A 2018 third-round draft pick. A 2019 third-round draft pick. A 2019 fifth-round draft pick.
When the Steelers traded away two players a year apart who had a total of 99 combined touchdowns, they received a total of three draft picks. Of the picks they received, none were higher than the third round. It seemed to be too little of a return for the loss in production the Steelers experienced. From purely a numbers standpoint, the two trades combined seemed to be heavily in the “loss” category. But did they really work out that way?
At the time, the Steelers seemed to “win” the trade of Martavis Bryant to the Raiders just before the 2018 draft. Between the suspensions and the emergence of other young receivers, the Steelers claimed they would not be trading Bryant until they were given an offer they couldn’t refuse. Acquiring the Raiders third-round draft selection, the Steelers sent Bryant to Oakland for the 79th overall pick in 2018. The Steelers used the pick, along with their seventh-round selection (220th overall) to trade up three spots ahead of the Cincinnati Bengals to select Oklahoma State QB Mason Rudolph.
During the 2018 season, Rudolph failed to be active for a single game as he fulfilled the third quarterback duties. As for Bryant, he appeared in eight games before being placed on injured reserve leading up to yet another suspension for substance abuse. In his time in Oakland, Bryant totaled 266 receiving yards on 19 receptions along with 23 rushing yards on three attempts and he did not score a touchdown.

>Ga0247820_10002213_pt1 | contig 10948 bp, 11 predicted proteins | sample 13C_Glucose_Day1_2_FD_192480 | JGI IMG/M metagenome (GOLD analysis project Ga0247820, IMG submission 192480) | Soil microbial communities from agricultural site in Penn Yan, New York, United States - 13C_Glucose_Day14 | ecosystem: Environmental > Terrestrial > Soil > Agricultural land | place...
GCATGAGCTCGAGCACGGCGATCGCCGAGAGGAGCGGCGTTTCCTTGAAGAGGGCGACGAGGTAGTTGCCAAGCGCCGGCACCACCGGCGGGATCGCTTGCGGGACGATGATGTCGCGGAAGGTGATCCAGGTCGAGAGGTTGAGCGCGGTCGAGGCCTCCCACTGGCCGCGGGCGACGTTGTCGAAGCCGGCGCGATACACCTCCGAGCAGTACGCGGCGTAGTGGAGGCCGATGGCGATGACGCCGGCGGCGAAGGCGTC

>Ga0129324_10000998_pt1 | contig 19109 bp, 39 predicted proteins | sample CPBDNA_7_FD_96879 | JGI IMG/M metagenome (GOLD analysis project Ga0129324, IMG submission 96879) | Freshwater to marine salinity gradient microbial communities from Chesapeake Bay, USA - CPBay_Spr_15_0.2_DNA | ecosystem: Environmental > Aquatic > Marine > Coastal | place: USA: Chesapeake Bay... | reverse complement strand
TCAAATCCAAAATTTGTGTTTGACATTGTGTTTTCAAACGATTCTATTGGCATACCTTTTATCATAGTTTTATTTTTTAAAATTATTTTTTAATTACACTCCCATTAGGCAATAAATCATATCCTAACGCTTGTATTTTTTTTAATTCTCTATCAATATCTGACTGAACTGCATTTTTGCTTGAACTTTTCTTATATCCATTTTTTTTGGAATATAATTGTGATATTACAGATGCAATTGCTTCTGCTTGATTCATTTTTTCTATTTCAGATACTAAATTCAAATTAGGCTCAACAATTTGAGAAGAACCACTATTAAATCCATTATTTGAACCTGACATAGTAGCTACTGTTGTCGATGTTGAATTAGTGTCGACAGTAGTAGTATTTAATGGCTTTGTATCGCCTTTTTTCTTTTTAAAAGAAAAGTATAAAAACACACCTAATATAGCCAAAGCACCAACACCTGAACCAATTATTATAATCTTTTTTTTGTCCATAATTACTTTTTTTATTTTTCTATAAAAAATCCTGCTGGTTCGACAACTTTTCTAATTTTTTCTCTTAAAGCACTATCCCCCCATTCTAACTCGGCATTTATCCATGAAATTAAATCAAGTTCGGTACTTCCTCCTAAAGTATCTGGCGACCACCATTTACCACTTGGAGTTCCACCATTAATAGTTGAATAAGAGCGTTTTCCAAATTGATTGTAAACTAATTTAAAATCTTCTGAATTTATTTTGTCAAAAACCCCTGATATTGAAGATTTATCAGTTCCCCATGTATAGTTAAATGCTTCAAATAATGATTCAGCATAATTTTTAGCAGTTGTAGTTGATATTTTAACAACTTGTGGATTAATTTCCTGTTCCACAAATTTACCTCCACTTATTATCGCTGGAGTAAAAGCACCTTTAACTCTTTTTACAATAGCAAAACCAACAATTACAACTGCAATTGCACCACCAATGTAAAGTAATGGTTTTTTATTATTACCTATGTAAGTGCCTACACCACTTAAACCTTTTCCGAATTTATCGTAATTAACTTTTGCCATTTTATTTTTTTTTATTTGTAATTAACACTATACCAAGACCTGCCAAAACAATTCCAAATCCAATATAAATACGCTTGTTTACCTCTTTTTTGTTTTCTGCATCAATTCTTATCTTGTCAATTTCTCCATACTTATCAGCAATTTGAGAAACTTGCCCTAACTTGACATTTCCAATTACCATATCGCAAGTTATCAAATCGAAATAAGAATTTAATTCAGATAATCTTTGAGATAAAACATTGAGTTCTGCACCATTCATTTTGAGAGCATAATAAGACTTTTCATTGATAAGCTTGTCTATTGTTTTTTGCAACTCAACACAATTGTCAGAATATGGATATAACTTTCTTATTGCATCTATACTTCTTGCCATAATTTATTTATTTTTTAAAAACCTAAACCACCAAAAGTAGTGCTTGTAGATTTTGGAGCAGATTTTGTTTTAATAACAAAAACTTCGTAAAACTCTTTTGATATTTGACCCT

As for the 2019 trade, the Steelers were forced to deal arguably the best wide receiver in the NFL after a falling out with four-time Pro Bowler Antonio Brown. Rather than rehash the events that led to the trade, the bottom line was the Steelers were only able to salvage a third and fifth round selection from the Oakalnd Raiders in exchange for the disgruntled receiver. With the selections the Steelers acquired, WR Diontae Johnson out of the University of Toledo and TE Zach Gentry from Michigan were taken in the third and fifth rounds respectively.
Of all of the players involved, Martavis Bryant is the one who has actually seen the field with the team he was traded. On the flip-side, Bryant is the only player no longer with said team. At least he’s the only one for now.
With the recent events unfolding in Oakland, there is a high possibility Antonio Brown will be suspended by the Raiders. If so, Oakland could look to void the guaranteed money for the contract they negotiated after his trade, giving the team the option to move on from Brown.
#Raiders WR Antonio Brown and GM Mike Mayock got into it earlier this week, and it got ugly. Mayock clearly frustrated with AB posting his fine letter on Instagram. And now, a suspension for conduct detrimental could mean losing $30M in guaranteed money.— Ian Rapoport (@RapSheet) September 5, 2019
While it is unclear at this time if the Antonio Brown era is over in Oakland before it even started, the fact that it’s even a possibility puts the entire trade in perspective. Since arriving in Oakland, Brown has suffered from frostbitten feet, refused to play unless he was allowed to wear his retired helmet, missed meetings and practices, and yet expects an organization for which he has yet to produce one statistic to let everything slide without consequences.